JW.ORG (21.03.2017) – – Threatened with an imminent ban on their worship in Russia, Jehovah’s Witnesses are responding with a direct appeal to Kremlin and Supreme Court officials for relief through a global letter-writing campaign. The Governing Body of Jehovah’s Witnesses is inviting the over 8,000,000 Witnesses worldwide to participate.

On March 15, 2017, Russia’s Ministry of Justice filed a claim with the Supreme Court of the Russian Federation to label the Administrative Center of Jehovah’s Witnesses in Russia as extremist and liquidate it. The claim also seeks to ban the activities of the Administrative Center. If the Supreme Court upholds this claim, the Witnesses’ national headquarters near St. Petersburg will be shut down. Subsequently, some 400 registered Local Religious Organizations would be liquidated, outlawing the services of over 2,300 congregations of Jehovah’s Witnesses in Russia. The branch property, as well as places of worship used by Witnesses throughout the country, could be seized by the State. Additionally, individual Jehovah’s Witnesses would become subject to criminal prosecution for merely carrying out their worship activities. The Supreme Court is expected to rule on the claim on April 5.

“The Governing Body of Jehovah’s Witnesses wants to heighten attention to this critical situation,” states David A. Semonian, a spokesman at the Witnesses’ world headquarters. “Prosecuting non-violent, law-abiding citizens as if they were terrorists is clearly a misapplication of anti-extremist laws. Such prosecution is based on completely false grounds.”

The Witnesses’ global campaign is not without precedent. Nearly 20 years ago, Witnesses wrote to defend their fellow worshippers in Russia in response to a smear campaign by some members of the government in power at the time. Additionally, Witnesses have initiated past letter-writing campaigns to motivate government officials to end persecution of Witnesses in other countries, including Jordan, Korea, and Malawi.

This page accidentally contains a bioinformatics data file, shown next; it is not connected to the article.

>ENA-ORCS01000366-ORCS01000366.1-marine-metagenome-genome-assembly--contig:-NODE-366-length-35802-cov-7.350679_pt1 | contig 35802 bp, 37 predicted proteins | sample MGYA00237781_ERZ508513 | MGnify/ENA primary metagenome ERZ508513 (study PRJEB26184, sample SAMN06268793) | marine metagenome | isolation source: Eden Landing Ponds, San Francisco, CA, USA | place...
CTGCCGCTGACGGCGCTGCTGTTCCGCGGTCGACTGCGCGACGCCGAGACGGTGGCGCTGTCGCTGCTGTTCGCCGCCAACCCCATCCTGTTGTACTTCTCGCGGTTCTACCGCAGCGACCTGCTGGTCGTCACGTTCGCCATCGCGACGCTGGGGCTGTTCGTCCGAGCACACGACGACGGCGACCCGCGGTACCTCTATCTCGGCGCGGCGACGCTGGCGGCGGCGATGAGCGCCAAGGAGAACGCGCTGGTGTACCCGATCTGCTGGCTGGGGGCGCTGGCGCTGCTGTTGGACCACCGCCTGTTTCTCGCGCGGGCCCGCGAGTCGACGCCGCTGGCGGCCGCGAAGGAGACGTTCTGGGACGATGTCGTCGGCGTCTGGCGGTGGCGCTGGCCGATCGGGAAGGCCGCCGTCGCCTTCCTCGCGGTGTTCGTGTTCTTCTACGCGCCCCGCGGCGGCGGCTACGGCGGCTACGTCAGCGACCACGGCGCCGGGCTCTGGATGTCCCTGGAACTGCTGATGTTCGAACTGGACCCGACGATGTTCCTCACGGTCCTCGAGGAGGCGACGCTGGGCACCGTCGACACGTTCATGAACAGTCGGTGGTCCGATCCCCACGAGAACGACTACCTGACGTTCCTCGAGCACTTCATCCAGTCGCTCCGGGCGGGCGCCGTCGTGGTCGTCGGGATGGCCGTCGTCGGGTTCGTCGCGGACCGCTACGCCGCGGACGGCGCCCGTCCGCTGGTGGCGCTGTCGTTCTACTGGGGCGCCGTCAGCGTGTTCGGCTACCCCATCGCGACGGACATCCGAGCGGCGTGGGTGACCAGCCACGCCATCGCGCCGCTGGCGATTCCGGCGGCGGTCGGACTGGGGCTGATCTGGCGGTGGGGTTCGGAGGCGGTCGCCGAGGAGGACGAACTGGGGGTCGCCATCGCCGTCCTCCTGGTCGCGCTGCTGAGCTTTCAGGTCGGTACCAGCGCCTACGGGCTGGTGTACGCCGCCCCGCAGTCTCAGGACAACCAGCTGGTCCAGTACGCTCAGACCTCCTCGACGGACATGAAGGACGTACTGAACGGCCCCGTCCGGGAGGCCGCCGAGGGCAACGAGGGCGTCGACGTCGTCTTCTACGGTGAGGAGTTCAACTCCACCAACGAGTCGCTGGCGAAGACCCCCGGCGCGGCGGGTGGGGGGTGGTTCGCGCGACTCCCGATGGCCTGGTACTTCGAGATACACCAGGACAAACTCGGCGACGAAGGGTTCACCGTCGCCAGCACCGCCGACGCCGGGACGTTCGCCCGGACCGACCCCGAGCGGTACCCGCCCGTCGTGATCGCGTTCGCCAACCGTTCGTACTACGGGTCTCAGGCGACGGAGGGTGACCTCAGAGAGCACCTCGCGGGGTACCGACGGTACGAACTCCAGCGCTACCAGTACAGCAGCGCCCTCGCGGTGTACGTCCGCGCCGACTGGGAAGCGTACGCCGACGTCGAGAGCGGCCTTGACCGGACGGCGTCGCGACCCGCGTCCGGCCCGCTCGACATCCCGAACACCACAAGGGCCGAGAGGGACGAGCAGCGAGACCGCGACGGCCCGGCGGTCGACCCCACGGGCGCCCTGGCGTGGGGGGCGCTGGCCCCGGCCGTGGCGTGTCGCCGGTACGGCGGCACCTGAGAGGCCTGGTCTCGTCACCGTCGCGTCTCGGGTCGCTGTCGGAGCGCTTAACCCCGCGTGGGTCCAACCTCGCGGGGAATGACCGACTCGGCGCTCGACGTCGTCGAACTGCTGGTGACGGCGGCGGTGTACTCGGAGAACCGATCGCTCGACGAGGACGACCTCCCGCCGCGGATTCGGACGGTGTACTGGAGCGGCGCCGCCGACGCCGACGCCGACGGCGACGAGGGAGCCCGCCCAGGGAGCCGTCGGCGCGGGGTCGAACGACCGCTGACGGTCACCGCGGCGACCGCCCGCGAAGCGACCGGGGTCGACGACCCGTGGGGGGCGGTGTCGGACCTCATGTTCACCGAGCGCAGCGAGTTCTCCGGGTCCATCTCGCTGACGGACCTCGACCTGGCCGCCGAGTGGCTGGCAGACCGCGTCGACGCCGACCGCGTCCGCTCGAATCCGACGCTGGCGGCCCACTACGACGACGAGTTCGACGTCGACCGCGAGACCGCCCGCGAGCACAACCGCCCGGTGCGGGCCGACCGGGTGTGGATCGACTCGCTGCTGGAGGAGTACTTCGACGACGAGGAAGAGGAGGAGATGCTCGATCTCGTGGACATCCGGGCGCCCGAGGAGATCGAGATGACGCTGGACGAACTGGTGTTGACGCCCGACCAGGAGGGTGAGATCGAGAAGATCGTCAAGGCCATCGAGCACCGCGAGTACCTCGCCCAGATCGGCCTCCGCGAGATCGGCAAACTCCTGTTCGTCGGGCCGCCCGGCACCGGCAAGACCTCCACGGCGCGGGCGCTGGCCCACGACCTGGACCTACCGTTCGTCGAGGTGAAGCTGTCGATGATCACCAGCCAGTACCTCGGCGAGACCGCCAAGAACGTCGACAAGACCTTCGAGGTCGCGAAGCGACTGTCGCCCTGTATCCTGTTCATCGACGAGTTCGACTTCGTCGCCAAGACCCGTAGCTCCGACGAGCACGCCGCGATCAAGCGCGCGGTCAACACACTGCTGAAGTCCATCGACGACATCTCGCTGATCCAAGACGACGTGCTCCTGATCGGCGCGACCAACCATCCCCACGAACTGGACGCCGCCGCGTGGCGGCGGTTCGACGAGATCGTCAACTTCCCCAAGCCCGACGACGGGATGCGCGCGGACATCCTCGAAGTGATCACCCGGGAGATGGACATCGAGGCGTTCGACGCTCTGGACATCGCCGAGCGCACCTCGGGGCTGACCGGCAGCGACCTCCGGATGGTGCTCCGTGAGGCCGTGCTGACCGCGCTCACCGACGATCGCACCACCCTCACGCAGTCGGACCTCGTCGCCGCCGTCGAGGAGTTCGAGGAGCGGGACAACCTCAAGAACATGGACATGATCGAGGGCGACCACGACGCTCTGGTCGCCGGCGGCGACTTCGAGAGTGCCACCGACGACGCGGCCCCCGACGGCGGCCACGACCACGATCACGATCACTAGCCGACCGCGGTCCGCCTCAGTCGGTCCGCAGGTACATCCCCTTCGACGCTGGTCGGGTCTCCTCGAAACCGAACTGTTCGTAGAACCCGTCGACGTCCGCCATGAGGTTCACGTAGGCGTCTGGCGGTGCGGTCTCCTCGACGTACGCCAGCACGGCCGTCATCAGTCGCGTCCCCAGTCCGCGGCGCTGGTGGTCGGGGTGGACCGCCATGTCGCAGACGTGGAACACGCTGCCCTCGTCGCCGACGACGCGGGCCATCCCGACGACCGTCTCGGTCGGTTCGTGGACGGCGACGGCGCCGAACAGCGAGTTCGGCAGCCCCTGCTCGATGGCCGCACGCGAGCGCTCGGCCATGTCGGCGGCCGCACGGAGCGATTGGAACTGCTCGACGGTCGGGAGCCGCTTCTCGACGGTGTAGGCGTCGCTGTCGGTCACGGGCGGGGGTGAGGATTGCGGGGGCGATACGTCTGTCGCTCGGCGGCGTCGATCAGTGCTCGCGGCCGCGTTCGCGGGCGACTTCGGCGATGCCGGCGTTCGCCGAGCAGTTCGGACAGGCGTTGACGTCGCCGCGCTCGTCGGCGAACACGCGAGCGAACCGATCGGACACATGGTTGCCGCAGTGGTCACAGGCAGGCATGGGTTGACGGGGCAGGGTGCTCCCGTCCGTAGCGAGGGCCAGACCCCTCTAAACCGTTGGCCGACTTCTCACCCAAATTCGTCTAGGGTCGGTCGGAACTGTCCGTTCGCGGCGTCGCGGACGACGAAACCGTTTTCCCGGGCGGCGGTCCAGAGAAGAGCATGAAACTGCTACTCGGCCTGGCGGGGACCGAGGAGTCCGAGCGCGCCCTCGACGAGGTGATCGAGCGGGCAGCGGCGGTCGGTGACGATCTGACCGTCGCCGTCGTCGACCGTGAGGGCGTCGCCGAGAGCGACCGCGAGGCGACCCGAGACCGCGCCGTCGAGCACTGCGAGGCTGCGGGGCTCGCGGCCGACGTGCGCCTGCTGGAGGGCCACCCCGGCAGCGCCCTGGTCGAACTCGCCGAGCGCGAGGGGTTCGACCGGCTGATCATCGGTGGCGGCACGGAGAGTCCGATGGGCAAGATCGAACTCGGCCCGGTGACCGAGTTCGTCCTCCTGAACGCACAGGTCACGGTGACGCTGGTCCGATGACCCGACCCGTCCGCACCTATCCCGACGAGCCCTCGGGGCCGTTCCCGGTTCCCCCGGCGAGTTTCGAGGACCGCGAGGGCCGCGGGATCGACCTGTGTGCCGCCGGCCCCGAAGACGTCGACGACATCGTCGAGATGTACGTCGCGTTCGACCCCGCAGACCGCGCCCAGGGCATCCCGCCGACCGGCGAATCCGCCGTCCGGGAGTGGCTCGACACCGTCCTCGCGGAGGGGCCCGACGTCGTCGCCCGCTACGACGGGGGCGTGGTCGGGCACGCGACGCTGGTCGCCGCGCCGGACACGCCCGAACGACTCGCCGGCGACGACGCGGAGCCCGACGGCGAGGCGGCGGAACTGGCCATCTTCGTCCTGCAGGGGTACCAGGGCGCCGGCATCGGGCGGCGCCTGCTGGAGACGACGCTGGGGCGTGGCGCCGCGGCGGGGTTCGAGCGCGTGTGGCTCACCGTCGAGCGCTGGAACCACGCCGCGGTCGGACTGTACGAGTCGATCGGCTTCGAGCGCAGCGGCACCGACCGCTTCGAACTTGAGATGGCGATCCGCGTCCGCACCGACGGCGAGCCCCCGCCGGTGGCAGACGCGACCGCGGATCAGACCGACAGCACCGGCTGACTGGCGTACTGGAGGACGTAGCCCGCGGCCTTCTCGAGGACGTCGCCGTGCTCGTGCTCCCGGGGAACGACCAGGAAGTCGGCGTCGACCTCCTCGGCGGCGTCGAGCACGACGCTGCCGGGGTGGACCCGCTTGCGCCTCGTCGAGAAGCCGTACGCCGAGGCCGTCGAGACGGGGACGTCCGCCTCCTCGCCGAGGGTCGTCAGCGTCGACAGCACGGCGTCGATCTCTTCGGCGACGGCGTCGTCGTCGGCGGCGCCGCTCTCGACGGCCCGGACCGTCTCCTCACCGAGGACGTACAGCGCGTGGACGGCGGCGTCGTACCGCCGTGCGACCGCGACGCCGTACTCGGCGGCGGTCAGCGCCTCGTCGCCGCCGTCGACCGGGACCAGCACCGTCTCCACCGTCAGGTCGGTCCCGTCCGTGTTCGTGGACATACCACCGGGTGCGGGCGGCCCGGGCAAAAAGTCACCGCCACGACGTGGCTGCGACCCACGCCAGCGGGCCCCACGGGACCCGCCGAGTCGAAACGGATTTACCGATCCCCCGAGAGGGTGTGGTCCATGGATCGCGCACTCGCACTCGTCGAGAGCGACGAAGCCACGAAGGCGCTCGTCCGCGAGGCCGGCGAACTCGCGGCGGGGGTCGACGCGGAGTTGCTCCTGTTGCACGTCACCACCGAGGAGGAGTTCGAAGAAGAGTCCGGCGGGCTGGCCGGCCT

“Reading the Bible, singing, and praying with fellow worshippers is clearly not criminal,” adds Mr. Semonian. “We hope that our global letter-writing campaign will motivate Russian officials to stop this unjustifiable action against our fellow worshippers.”


Instructions for Letter-Writing Campaign


In order to participate in the letter-writing campaign, please use the link below to download the instructions and mailing addresses.


Download instructions.

Comments of HRWF


Jehovah’s Witnesses are not engaged politically and do not pose any security threat to society. They obey the law of the land and respect authorities. At the same time, like most religious traditions there are limits to that obedience. Jehovah’s Witnesses will practice civil disobedience when laws conflict with their conscience. This has resulted in harassment, fines and imprisonment in some countries.


Jehovah’s Witnesses are against the use of violence. They have always refused to bear arms and to carry out military service. When the law does not provide for an alternative civilian service, they are usually sentenced to a prison term. This is still the case in Azerbaijan, Eritrea, Singapore, South Korea and Turkmenistan.


Whatever one might think of the beliefs of Jehovah’s Witnesses, the practice of their faith is clearly in accordance with international law and standards of human rights.


HRWF calls on

  • the Russian Federation not to ban Jehovah’s Witnesses
  • the readers of this newsletter to press the Russian authorities not to ban Jehovah’s Witnesses by writing to the embassy of Russia in Brussels ( or to the following institutions:


* President of Russia
Vladimir Vladimirovich Putin
23 Ilyinka Str., Moscow 103132, RUSSIAN FEDERATION

* Minister of Justice
Alexander Vladimirovich Konovalov
Ministry of Justice of the Russian Federation 14 Zhitnaya, Moscow GSP-1, 119991

* Minister of Foreign Affairs
Sergey Viktorovich Lavrov
Ministry of Foreign Affairs of the Russian Federation
32/34 Smolenskaya-Sennaya Square, Moscow 119200, RUSSIAN FEDERATION

* Chairman of the Supreme Court
Viacheslav Mikhailovich Lebedev
Supreme Court of the Russian Federation
15 Povarskaya Str. Moscow 121069, RUSSIAN FEDERATION

For more information about the teachings of Jehovah’s Witnesses and their difficulties in some countries, see HRWF 2015 Annual Report on Freedom of Religion or Belief,“Religious Minorities under State Oppression” :


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